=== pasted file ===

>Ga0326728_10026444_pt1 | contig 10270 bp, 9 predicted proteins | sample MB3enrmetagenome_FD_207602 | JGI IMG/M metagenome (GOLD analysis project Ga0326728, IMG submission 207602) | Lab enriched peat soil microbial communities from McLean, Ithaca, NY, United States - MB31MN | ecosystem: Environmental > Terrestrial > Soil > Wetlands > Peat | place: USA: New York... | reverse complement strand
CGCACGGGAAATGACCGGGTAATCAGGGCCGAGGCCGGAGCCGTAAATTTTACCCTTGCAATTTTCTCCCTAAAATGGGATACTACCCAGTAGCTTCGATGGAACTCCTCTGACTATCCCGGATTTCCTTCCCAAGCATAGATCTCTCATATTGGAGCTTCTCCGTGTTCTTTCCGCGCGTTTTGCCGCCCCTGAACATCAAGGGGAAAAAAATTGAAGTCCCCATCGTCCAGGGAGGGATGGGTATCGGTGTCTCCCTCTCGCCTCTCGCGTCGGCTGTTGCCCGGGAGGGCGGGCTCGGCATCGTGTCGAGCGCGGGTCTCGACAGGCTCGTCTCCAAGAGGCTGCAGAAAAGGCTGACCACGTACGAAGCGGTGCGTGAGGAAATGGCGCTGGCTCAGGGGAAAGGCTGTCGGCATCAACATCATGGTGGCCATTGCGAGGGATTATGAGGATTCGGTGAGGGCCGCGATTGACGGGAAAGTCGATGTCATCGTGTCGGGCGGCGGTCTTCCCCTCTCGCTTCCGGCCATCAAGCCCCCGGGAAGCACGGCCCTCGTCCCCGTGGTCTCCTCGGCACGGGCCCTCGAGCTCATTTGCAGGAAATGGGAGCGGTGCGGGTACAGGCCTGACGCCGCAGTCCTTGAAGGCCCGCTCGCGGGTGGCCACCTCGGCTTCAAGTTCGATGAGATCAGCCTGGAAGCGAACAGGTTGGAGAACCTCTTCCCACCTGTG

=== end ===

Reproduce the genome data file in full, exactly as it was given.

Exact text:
>Ga0326728_10026444_pt1 | contig 10270 bp, 9 predicted proteins | sample MB3enrmetagenome_FD_207602 | JGI IMG/M metagenome (GOLD analysis project Ga0326728, IMG submission 207602) | Lab enriched peat soil microbial communities from McLean, Ithaca, NY, United States - MB31MN | ecosystem: Environmental > Terrestrial > Soil > Wetlands > Peat | place: USA: New York... | reverse complement strand
CGCACGGGAAATGACCGGGTAATCAGGGCCGAGGCCGGAGCCGTAAATTTTACCCTTGCAATTTTCTCCCTAAAATGGGATACTACCCAGTAGCTTCGATGGAACTCCTCTGACTATCCCGGATTTCCTTCCCAAGCATAGATCTCTCATATTGGAGCTTCTCCGTGTTCTTTCCGCGCGTTTTGCCGCCCCTGAACATCAAGGGGAAAAAAATTGAAGTCCCCATCGTCCAGGGAGGGATGGGTATCGGTGTCTCCCTCTCGCCTCTCGCGTCGGCTGTTGCCCGGGAGGGCGGGCTCGGCATCGTGTCGAGCGCGGGTCTCGACAGGCTCGTCTCCAAGAGGCTGCAGAAAAGGCTGACCACGTACGAAGCGGTGCGTGAGGAAATGGCGCTGGCTCAGGGGAAAGGCTGTCGGCATCAACATCATGGTGGCCATTGCGAGGGATTATGAGGATTCGGTGAGGGCCGCGATTGACGGGAAAGTCGATGTCATCGTGTCGGGCGGCGGTCTTCCCCTCTCGCTTCCGGCCATCAAGCCCCCGGGAAGCACGGCCCTCGTCCCCGTGGTCTCCTCGGCACGGGCCCTCGAGCTCATTTGCAGGAAATGGGAGCGGTGCGGGTACAGGCCTGACGCCGCAGTCCTTGAAGGCCCGCTCGCGGGTGGCCACCTCGGCTTCAAGTTCGATGAGATCAGCCTGGAAGCGAACAGGTTGGAGAACCTCTTCCCACCTGTG